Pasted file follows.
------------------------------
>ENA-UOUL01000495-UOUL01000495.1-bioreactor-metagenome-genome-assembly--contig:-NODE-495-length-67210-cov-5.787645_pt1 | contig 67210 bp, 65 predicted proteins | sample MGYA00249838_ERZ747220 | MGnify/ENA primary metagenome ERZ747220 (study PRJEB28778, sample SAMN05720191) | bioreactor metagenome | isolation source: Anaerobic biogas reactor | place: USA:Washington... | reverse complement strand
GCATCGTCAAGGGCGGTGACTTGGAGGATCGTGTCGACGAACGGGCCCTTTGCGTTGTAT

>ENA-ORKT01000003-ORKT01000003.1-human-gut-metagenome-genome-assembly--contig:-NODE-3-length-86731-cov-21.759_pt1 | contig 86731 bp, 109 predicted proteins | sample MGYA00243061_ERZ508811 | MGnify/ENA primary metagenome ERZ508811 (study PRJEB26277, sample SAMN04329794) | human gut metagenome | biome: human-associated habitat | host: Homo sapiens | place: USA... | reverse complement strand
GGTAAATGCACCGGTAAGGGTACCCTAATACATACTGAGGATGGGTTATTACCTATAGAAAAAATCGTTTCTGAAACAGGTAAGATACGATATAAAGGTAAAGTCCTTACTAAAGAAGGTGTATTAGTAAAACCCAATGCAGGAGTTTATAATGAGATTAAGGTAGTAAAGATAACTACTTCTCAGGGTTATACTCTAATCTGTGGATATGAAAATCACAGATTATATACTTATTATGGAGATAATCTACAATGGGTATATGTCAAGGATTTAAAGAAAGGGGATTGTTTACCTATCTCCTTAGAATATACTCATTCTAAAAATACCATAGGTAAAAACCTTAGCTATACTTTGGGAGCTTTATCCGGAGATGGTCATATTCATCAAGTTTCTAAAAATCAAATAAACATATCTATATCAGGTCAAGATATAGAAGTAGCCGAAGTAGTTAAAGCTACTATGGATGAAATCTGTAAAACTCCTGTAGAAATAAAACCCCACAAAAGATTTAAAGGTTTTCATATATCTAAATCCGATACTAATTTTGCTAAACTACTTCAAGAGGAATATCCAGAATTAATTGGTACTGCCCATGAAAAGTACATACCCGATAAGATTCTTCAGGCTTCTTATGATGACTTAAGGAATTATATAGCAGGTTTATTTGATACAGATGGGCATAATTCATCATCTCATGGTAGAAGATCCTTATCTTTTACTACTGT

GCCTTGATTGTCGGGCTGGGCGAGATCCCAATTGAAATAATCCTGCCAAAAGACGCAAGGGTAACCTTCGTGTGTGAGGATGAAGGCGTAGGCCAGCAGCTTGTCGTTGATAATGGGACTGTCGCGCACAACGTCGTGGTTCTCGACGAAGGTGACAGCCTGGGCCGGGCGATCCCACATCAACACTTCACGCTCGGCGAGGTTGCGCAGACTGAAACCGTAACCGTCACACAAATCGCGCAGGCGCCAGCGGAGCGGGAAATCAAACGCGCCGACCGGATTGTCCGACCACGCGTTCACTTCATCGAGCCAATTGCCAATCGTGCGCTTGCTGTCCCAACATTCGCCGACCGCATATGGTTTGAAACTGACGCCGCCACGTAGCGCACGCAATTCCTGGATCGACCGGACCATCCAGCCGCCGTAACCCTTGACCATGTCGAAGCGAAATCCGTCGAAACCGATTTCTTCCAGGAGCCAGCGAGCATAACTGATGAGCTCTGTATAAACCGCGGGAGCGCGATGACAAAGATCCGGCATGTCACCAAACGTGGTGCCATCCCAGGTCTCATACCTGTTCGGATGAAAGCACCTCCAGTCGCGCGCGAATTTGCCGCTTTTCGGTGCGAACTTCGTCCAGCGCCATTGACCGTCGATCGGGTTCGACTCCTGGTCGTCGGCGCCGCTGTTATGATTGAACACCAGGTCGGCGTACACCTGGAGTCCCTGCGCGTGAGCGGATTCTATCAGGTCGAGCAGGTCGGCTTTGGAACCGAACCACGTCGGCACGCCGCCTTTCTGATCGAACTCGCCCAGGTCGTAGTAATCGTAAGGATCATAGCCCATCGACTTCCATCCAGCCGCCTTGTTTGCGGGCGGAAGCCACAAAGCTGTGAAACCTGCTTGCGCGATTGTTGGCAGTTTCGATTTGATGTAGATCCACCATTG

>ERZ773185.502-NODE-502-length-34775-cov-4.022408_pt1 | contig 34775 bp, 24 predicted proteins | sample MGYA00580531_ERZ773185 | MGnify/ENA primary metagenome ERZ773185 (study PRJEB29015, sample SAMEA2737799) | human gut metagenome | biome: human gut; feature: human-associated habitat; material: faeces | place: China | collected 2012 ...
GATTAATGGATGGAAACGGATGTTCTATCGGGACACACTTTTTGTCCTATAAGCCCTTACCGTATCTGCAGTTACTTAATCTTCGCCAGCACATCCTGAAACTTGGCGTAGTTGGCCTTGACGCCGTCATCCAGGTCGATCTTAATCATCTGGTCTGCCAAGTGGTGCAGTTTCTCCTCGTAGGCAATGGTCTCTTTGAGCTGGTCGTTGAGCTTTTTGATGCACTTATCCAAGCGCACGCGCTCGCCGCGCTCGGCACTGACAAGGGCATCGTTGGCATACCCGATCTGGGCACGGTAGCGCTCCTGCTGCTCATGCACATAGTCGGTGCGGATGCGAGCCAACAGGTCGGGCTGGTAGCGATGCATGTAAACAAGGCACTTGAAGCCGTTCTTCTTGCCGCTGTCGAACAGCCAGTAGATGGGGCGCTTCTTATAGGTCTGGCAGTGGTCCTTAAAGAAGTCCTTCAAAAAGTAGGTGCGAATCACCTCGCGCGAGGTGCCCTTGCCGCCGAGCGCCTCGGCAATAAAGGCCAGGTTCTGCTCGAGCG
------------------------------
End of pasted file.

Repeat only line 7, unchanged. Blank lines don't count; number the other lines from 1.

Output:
GATTAATGGATGGAAACGGATGTTCTATCGGGACACACTTTTTGTCCTATAAGCCCTTACCGTATCTGCAGTTACTTAATCTTCGCCAGCACATCCTGAAACTTGGCGTAGTTGGCCTTGACGCCGTCATCCAGGTCGATCTTAATCATCTGGTCTGCCAAGTGGTGCAGTTTCTCCTCGTAGGCAATGGTCTCTTTGAGCTGGTCGTTGAGCTTTTTGATGCACTTATCCAAGCGCACGCGCTCGCCGCGCTCGGCACTGACAAGGGCATCGTTGGCATACCCGATCTGGGCACGGTAGCGCTCCTGCTGCTCATGCACATAGTCGGTGCGGATGCGAGCCAACAGGTCGGGCTGGTAGCGATGCATGTAAACAAGGCACTTGAAGCCGTTCTTCTTGCCGCTGTCGAACAGCCAGTAGATGGGGCGCTTCTTATAGGTCTGGCAGTGGTCCTTAAAGAAGTCCTTCAAAAAGTAGGTGCGAATCACCTCGCGCGAGGTGCCCTTGCCGCCGAGCGCCTCGGCAATAAAGGCCAGGTTCTGCTCGAGCG